So more than likely, the computation of pow using the parameters 5 and 2 resulted in a slight rounding error. When you assigned to an int, you truncated the fractional value, thus yielding 24.

If you are using integers, you might as well write your own "intpow" or similar function that simply multiplies the value the requisite number of times. The benefits of this are:

  1. You won't get into the situation where you may get subtle rounding errors using pow.

  2. Your intpow function will more than likely run faster than an equivalent call to pow.

3
  • 14
    If you're going to roll your own integer-power, you should probably use exponentiation by squaring rather than repeated multiplication since the latter is O(n) and the former is O(log n). – aruisdante Oct 9 '14 at 20:43
  • 3
    @aruisdante: Beware, the notation suggests a shift from linear to logarithmic complexity, when it is actually a shift from pseudo-linear to linear complexity. – Ben Voigt Nov 2 '16 at 2:54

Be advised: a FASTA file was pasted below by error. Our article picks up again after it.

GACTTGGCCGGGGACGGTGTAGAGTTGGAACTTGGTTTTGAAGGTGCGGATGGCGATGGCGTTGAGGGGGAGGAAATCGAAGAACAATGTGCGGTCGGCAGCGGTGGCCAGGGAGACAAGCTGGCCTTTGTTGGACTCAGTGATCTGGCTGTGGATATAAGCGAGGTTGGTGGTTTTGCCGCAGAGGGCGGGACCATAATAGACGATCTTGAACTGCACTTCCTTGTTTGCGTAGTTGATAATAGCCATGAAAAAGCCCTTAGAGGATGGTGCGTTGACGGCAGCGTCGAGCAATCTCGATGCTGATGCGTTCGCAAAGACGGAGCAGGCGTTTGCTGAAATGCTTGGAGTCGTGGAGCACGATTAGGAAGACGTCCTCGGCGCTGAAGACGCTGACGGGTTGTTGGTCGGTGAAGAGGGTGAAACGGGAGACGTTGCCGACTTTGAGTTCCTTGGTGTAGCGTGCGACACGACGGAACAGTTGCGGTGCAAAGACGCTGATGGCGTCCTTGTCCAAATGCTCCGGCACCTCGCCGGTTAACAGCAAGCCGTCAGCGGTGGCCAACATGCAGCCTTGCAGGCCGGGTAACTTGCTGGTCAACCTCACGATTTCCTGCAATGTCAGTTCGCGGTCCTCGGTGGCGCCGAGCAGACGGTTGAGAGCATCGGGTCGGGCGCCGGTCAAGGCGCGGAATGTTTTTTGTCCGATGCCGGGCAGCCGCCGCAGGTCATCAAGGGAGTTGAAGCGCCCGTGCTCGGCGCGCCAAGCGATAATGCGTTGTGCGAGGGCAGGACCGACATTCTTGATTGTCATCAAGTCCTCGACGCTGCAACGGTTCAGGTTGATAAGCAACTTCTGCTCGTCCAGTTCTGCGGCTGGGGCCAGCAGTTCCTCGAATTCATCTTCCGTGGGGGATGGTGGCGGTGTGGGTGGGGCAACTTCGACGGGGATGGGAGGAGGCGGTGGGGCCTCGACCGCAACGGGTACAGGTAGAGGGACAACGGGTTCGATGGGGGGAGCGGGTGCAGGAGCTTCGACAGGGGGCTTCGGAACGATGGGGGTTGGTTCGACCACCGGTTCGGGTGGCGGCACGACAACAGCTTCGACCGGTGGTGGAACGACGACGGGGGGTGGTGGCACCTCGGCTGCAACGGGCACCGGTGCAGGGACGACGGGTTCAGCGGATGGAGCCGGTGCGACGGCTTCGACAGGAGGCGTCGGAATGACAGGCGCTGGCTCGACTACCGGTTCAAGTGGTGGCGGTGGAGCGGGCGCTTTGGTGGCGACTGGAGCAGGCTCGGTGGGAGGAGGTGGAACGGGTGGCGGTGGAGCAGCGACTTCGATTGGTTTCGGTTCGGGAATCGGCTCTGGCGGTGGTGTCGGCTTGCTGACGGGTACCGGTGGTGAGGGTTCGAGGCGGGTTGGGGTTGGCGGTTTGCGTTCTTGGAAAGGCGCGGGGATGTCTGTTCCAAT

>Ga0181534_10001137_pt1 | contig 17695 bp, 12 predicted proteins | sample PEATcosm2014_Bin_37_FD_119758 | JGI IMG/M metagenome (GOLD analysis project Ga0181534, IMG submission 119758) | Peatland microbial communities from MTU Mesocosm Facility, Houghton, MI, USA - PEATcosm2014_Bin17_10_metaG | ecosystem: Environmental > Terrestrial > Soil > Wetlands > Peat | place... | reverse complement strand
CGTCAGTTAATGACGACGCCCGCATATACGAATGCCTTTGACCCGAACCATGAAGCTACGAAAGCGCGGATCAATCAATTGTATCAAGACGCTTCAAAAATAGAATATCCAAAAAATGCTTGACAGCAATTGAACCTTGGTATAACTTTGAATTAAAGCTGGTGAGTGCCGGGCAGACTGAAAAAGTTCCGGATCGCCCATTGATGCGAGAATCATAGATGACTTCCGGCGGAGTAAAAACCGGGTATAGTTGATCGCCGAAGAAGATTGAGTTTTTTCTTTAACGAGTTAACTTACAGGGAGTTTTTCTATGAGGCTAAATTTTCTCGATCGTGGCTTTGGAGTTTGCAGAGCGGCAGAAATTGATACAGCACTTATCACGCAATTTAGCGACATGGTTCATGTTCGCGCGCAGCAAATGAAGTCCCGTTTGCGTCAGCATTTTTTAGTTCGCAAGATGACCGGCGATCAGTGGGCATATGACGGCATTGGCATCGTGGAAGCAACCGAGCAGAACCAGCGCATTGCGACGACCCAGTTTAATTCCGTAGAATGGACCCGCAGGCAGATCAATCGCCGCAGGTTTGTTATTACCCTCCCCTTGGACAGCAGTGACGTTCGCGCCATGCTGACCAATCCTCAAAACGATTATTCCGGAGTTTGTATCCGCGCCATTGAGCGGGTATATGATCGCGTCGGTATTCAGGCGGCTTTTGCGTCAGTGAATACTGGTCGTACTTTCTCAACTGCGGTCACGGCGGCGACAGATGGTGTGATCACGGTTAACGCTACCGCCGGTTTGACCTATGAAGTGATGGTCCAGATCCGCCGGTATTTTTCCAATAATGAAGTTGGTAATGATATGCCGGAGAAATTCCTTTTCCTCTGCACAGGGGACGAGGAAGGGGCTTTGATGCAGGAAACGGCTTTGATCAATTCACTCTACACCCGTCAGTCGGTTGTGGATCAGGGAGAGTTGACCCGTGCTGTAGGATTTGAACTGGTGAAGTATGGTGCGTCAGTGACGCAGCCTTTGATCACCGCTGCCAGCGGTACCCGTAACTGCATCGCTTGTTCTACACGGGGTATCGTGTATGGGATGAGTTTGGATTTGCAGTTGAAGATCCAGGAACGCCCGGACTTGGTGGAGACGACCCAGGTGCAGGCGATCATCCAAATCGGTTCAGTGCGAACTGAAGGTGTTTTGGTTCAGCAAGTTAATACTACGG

• 2
    @BenVoigt Technically, the previous comment should have been more specific: the naive algorithm requires O(n) arithmetic operations (multiplication or addition) where n is the exponent; squaring reduces this to O(log(n)). If we take the number of bits in n as the problem size, we might also want to count the number of bits in each product and not consider multiplication to be a constant-time operation. For the practical concerns of people doing numeric calculations, I think the Wikipedia page is overly pedantic; for complexity-theoretic concerns, its correctness is questionable. – David K Dec 10 '16 at 17:50
2

You want int result from a function meant for doubles.

You should perhaps use

ele=(int)(0.5 + pow(n,2));
/*    ^    ^              */
/* casting and rounding   */
2
  • Better to use ele = round(0.5 + pow(n,2));. Although in this case pow(n,2) should not return results less than zero, y = (int)(0.5 +x) is a problem for negative x. – chux - Reinstate Monica Sep 5 '14 at 14:30
  • 10
    Not better! you should just use round(pow(n,2)). adding 0.5 before rounding effectively rounds to next integer. If pow(n,2) returned 25 plus epsilon, you would get 26. – chqrlie Feb 24 '15 at 1:55
2

Floating-point arithmetic is not exact.